The still-functional Baños Arabes ★ are among the best-preserved in Spain. They are on Calle Molino de Alarcón, s/n, and are reached from the turnoff to Puente San Miguel. Dating from the 13th century, the baths have glass-roof windows and hump-shaped cupolas. They’re open Monday through Saturday 10am to 6pm (winter) and 10am to 7pm (summer), Sunday 10am to 1pm (winter) and 10am to 3pm (summer). Admission is 3€, free for seniors and students, and free for all on Monday.
Palacio de Mondragón ★, Plaza de Mondragón (tel. 95-287-08-18), was once the 14th-century private home of the Moorish king, Abomelic. But after the Reconquista, it was renovated to receive Fernando and Isabel, who stayed here. The Reyes Católicos had many other more grand dwellings, but few were this charming. Inside you can see a trio of courtyards and a collection of Moorish mosaics. There is also a beautiful carved wooden ceiling. A small museum houses artifacts from regional archaeology. Better than the museum is the restored Mudéjar courtyard where you can take in a panoramic view of El Tajo with the Serranía de Ronda looming in the background. Flanked by two Mudéjar towers, the building now has a baroque facade. It’s open Monday through Friday from 10am to 6pm (10am–7pm summer), and Saturday and Sunday 10am to 3pm; admission is 3€, free on Wednesday.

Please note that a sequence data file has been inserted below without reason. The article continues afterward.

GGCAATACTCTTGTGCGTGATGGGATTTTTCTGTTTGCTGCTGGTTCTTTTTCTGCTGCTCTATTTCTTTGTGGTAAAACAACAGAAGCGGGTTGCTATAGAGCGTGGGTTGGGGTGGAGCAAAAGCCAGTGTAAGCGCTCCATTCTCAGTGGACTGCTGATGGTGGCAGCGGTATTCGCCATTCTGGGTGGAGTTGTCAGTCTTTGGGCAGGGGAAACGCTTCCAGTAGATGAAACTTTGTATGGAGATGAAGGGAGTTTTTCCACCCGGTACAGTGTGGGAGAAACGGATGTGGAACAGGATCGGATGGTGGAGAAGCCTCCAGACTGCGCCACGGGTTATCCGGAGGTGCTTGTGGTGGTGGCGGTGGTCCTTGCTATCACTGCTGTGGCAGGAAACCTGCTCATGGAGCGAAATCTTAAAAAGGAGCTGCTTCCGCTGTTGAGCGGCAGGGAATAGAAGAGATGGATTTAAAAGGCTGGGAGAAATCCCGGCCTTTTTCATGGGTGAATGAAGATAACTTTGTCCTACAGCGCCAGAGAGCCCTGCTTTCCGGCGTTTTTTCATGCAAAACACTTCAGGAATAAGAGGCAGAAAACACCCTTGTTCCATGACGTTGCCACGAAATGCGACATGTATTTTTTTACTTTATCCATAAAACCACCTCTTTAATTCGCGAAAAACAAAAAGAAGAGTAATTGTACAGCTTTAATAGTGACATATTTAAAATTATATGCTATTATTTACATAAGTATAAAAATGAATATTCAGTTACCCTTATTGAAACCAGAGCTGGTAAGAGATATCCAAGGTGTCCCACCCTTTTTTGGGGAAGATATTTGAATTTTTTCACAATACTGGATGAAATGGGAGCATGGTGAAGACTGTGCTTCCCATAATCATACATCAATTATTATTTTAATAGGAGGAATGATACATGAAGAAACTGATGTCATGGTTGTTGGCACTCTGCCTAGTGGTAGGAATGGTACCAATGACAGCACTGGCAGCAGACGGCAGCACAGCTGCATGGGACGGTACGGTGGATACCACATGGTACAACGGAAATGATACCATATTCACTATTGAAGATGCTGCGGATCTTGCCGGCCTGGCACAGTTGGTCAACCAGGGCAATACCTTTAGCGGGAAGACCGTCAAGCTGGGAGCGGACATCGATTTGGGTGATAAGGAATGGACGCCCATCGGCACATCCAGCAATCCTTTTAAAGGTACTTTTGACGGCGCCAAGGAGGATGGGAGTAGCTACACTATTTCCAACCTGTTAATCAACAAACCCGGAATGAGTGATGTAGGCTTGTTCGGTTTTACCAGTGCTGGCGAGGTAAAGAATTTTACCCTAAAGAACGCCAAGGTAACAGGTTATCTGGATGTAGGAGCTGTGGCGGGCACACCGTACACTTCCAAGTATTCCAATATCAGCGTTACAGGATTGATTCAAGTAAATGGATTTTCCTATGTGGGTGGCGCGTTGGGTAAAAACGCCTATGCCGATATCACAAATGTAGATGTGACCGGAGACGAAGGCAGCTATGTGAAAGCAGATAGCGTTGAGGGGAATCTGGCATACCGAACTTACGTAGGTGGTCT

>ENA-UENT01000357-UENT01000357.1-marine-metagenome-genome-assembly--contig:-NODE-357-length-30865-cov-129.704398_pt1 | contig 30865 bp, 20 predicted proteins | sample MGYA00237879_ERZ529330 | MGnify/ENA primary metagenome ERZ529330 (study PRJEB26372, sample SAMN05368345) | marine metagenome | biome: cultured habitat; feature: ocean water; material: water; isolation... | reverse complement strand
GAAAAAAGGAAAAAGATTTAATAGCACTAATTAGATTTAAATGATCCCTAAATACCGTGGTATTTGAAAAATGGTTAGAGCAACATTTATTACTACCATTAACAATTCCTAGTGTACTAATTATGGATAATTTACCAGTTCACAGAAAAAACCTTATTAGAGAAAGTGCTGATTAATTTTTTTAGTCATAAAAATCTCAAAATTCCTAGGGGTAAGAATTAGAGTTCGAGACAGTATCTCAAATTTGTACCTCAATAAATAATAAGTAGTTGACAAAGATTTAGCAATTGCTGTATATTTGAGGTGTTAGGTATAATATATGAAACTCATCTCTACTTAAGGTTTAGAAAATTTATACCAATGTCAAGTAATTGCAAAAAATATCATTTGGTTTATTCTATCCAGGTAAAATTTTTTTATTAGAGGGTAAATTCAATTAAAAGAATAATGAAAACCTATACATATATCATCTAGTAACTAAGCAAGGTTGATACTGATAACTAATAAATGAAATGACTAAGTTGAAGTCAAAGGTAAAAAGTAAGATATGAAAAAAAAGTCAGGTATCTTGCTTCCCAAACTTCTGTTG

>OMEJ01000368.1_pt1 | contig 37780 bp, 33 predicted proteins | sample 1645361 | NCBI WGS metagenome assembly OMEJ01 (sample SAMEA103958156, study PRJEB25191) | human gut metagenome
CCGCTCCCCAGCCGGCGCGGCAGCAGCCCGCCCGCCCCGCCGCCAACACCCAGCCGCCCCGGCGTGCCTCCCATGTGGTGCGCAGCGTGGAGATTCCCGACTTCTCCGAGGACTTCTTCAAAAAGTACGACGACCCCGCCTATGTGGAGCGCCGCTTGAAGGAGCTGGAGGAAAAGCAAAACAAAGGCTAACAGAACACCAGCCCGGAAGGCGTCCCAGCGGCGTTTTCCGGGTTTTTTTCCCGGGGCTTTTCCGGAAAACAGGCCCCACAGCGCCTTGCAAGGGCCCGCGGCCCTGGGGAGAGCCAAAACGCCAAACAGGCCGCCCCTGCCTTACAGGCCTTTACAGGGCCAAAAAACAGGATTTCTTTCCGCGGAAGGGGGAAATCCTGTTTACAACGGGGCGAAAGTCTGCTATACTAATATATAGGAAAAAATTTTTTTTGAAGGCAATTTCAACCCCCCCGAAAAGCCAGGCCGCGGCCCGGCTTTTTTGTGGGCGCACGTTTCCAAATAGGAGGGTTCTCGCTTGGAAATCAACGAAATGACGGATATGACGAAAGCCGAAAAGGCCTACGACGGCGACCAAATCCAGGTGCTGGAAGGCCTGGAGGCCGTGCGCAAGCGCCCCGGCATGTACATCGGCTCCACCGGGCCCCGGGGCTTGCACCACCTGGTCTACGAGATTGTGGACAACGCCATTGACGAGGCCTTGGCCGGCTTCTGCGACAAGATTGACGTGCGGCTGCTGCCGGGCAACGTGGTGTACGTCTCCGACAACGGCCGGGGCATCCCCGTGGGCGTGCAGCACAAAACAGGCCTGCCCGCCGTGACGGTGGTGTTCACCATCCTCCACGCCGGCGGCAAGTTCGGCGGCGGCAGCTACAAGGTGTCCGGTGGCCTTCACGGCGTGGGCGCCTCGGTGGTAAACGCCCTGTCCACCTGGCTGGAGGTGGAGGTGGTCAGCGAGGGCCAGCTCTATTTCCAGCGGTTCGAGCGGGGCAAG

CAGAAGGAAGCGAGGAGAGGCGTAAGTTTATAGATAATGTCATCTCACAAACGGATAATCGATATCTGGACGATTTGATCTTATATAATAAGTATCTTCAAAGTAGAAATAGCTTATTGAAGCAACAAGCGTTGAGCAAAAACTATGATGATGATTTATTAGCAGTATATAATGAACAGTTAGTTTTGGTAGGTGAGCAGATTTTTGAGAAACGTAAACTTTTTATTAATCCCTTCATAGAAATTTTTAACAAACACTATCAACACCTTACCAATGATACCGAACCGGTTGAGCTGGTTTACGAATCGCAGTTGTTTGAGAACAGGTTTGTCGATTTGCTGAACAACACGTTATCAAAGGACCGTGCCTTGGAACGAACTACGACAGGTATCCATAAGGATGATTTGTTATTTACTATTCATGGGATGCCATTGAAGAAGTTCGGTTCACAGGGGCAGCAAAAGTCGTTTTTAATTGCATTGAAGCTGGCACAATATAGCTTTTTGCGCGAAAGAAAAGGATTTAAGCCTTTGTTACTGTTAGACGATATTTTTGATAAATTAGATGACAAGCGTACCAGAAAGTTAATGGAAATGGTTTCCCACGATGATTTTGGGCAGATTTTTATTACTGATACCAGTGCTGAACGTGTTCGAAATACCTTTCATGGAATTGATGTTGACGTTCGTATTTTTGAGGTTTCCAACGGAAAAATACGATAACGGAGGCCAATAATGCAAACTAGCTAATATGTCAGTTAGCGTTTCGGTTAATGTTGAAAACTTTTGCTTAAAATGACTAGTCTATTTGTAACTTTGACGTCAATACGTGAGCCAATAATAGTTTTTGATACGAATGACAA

Nearby, the Casa Palacio del Gigante ★, Plaza del Gigante, s/n. (tel. 67-863-14-45; www.turismoderonda.es), was named for the Phoenician stone sculpture in the courtyard. Displays in this small in-town Nasrid palace from the 13th to 15th centuries race through Ronda’s formation from the geological forces that created the gorge to the Iberian settlement of the city, the Roman occupation, and then the Moorish urban explosion of the 10th and 11th centuries that shaped the city you see today. The palace has been closed for renovation, but pending funding, should re-open in 2015.
One of the great wonders of Ronda is not that the Romans built the first version of Puente San Miguel at the bottom of the gorge, but that the Puente Nuevo spans the gorge at the top. The Centro de Interpretación del Puente Nuevo ★★, Plaza de España, s/n (tel. 95-287-08-18; www.turismoderonda.es), tells how it came about. The citizenry successfully petitioned the crown for a new bridge in 1542, but two centuries passed before technology advanced enough to attempt it. The first bridge on this spot opened in 1739—and collapsed in 1741, killing 50 people. The current structure was begun in 1759 and finally inaugurated in 1793. The interpretation center is located inside the bridge’s support structure. Exhibits provide an overview of Ronda’s geography and the engineering achievements necessary to construct the bridge. The center is open Monday through Friday 10am to 7pm, Saturday and Sunday 10am to 3pm. Admission is 2€ adults, 1€ seniors and students, free for those under 14.
Because it was so remote, Ronda became a favorite hideout of bandits in 18th and 19th centuries. The Museo Bandolero ★, Calle Armiñan, 65 (tel. 95-287-77-85; www.museobandolero.com), recounts the history and romantic myths of these colorful characters with historic documents and photos, clothing, and weapons. It’s open in summer daily from 11am to 8:30pm and in winter daily from 11am to 7pm. Admission is 3.75€ for adults, 2.80€ for seniors and students.
Note: This information was accurate when it was published, but can change without notice. Please be sure to confirm all rates and details directly with the companies in question before planning your trip.